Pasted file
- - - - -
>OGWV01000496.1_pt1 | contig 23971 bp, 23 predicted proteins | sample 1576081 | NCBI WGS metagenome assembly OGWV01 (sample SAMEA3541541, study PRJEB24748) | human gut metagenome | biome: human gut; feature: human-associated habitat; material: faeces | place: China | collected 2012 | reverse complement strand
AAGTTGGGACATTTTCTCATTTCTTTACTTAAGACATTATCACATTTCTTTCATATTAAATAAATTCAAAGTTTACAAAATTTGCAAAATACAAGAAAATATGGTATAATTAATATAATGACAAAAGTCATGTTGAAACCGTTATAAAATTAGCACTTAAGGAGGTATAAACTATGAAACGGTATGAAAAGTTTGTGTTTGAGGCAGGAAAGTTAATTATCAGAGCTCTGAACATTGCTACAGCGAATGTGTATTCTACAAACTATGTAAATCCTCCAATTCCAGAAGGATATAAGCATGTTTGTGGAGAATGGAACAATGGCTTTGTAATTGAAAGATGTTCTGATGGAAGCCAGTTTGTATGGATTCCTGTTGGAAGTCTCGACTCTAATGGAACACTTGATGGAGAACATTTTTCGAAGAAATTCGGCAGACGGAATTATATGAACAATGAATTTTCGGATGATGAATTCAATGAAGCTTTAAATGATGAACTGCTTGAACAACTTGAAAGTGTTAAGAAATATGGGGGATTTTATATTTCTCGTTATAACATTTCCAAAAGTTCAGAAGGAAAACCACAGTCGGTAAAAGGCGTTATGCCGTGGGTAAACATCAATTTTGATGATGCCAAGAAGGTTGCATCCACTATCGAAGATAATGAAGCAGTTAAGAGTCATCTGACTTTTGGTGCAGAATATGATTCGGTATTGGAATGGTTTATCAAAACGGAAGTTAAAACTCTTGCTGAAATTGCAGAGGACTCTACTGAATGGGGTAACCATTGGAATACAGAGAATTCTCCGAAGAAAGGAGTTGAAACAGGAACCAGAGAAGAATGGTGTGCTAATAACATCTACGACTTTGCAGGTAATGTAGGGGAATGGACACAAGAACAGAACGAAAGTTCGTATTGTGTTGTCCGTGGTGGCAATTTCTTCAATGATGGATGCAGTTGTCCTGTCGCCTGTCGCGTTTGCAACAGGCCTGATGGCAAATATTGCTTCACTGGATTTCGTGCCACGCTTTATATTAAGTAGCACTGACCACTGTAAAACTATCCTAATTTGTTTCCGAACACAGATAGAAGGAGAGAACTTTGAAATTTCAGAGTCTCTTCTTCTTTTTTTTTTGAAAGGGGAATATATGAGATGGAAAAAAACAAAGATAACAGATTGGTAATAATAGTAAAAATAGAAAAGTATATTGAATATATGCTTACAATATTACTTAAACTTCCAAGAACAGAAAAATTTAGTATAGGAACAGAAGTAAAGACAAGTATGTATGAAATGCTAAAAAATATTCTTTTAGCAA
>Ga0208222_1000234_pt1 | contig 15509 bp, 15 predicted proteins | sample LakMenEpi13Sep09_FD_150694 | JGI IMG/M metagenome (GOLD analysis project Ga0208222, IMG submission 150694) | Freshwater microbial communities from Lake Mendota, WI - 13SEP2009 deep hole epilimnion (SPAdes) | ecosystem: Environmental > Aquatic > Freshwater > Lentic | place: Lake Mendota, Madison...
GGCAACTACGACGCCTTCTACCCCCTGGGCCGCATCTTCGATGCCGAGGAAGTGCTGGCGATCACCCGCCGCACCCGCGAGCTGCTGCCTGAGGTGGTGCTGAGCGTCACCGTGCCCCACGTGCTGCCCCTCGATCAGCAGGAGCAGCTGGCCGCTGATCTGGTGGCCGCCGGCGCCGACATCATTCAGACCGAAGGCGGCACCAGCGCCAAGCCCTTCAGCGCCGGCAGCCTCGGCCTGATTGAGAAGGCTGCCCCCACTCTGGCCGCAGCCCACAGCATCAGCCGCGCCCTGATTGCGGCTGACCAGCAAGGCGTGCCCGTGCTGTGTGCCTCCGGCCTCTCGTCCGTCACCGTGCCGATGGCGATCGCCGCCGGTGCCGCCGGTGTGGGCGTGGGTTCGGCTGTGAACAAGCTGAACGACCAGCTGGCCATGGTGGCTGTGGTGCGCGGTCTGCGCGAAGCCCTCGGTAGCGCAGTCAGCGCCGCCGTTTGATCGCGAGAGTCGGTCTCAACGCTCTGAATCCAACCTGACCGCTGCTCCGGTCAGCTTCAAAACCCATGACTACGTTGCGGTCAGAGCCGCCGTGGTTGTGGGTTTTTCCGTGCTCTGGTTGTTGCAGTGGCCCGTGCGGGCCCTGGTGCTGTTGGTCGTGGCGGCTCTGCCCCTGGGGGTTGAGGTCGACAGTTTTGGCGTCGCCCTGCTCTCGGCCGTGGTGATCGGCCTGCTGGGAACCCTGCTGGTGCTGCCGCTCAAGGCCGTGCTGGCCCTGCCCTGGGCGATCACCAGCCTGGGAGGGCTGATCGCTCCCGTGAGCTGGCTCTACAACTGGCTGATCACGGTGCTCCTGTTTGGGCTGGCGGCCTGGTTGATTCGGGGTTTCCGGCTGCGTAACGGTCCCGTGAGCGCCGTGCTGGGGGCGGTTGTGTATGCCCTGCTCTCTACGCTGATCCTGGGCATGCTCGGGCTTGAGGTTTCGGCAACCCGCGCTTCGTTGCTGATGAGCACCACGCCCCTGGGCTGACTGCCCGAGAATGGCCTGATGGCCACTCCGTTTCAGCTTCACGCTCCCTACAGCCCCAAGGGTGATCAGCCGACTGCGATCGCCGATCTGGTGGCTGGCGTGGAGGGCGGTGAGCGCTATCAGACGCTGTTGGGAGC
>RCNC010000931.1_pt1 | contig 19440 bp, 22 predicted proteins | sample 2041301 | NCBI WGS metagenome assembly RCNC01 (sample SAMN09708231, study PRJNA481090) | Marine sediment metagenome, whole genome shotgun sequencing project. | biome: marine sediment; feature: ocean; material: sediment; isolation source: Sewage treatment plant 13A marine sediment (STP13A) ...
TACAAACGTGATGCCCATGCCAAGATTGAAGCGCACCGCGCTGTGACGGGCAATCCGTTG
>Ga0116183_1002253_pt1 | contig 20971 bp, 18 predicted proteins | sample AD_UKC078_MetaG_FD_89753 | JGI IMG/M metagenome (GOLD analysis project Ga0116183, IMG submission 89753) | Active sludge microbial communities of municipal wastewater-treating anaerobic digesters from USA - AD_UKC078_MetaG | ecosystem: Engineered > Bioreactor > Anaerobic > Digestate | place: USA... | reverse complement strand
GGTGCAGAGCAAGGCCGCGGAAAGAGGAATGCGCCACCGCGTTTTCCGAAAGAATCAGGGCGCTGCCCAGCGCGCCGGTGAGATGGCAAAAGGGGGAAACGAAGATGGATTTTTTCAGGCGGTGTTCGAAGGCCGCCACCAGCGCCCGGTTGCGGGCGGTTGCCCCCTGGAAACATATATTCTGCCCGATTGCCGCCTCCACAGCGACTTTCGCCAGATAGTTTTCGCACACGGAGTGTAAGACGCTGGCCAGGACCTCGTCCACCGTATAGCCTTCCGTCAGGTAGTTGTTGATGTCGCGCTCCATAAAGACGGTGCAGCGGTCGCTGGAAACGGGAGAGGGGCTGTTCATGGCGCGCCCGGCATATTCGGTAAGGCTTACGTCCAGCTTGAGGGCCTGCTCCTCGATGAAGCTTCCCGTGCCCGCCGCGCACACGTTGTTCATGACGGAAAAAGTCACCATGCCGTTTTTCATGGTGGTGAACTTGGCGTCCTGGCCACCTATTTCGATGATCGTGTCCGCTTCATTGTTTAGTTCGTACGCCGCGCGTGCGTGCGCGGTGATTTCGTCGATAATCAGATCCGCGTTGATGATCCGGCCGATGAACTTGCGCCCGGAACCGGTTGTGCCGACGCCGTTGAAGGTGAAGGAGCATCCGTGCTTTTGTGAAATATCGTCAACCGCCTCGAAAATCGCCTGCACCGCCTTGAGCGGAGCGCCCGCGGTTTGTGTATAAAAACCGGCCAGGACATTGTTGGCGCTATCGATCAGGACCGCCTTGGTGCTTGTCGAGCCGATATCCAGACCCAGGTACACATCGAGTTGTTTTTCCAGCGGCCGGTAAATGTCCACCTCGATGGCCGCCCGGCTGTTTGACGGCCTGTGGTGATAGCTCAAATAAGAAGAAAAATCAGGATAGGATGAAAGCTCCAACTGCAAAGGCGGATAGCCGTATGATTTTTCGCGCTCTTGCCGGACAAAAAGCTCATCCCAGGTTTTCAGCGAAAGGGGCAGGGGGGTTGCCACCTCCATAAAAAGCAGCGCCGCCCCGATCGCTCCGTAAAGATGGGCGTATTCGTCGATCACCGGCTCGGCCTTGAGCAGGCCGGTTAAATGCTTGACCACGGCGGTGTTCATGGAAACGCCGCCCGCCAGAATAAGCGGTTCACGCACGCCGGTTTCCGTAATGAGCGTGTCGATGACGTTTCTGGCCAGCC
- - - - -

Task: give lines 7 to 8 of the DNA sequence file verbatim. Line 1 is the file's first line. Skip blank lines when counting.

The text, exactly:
>Ga0116183_1002253_pt1 | contig 20971 bp, 18 predicted proteins | sample AD_UKC078_MetaG_FD_89753 | JGI IMG/M metagenome (GOLD analysis project Ga0116183, IMG submission 89753) | Active sludge microbial communities of municipal wastewater-treating anaerobic digesters from USA - AD_UKC078_MetaG | ecosystem: Engineered > Bioreactor > Anaerobic > Digestate | place: USA... | reverse complement strand
GGTGCAGAGCAAGGCCGCGGAAAGAGGAATGCGCCACCGCGTTTTCCGAAAGAATCAGGGCGCTGCCCAGCGCGCCGGTGAGATGGCAAAAGGGGGAAACGAAGATGGATTTTTTCAGGCGGTGTTCGAAGGCCGCCACCAGCGCCCGGTTGCGGGCGGTTGCCCCCTGGAAACATATATTCTGCCCGATTGCCGCCTCCACAGCGACTTTCGCCAGATAGTTTTCGCACACGGAGTGTAAGACGCTGGCCAGGACCTCGTCCACCGTATAGCCTTCCGTCAGGTAGTTGTTGATGTCGCGCTCCATAAAGACGGTGCAGCGGTCGCTGGAAACGGGAGAGGGGCTGTTCATGGCGCGCCCGGCATATTCGGTAAGGCTTACGTCCAGCTTGAGGGCCTGCTCCTCGATGAAGCTTCCCGTGCCCGCCGCGCACACGTTGTTCATGACGGAAAAAGTCACCATGCCGTTTTTCATGGTGGTGAACTTGGCGTCCTGGCCACCTATTTCGATGATCGTGTCCGCTTCATTGTTTAGTTCGTACGCCGCGCGTGCGTGCGCGGTGATTTCGTCGATAATCAGATCCGCGTTGATGATCCGGCCGATGAACTTGCGCCCGGAACCGGTTGTGCCGACGCCGTTGAAGGTGAAGGAGCATCCGTGCTTTTGTGAAATATCGTCAACCGCCTCGAAAATCGCCTGCACCGCCTTGAGCGGAGCGCCCGCGGTTTGTGTATAAAAACCGGCCAGGACATTGTTGGCGCTATCGATCAGGACCGCCTTGGTGCTTGTCGAGCCGATATCCAGACCCAGGTACACATCGAGTTGTTTTTCCAGCGGCCGGTAAATGTCCACCTCGATGGCCGCCCGGCTGTTTGACGGCCTGTGGTGATAGCTCAAATAAGAAGAAAAATCAGGATAGGATGAAAGCTCCAACTGCAAAGGCGGATAGCCGTATGATTTTTCGCGCTCTTGCCGGACAAAAAGCTCATCCCAGGTTTTCAGCGAAAGGGGCAGGGGGGTTGCCACCTCCATAAAAAGCAGCGCCGCCCCGATCGCTCCGTAAAGATGGGCGTATTCGTCGATCACCGGCTCGGCCTTGAGCAGGCCGGTTAAATGCTTGACCACGGCGGTGTTCATGGAAACGCCGCCCGCCAGAATAAGCGGTTCACGCACGCCGGTTTCCGTAATGAGCGTGTCGATGACGTTTCTGGCCAGCC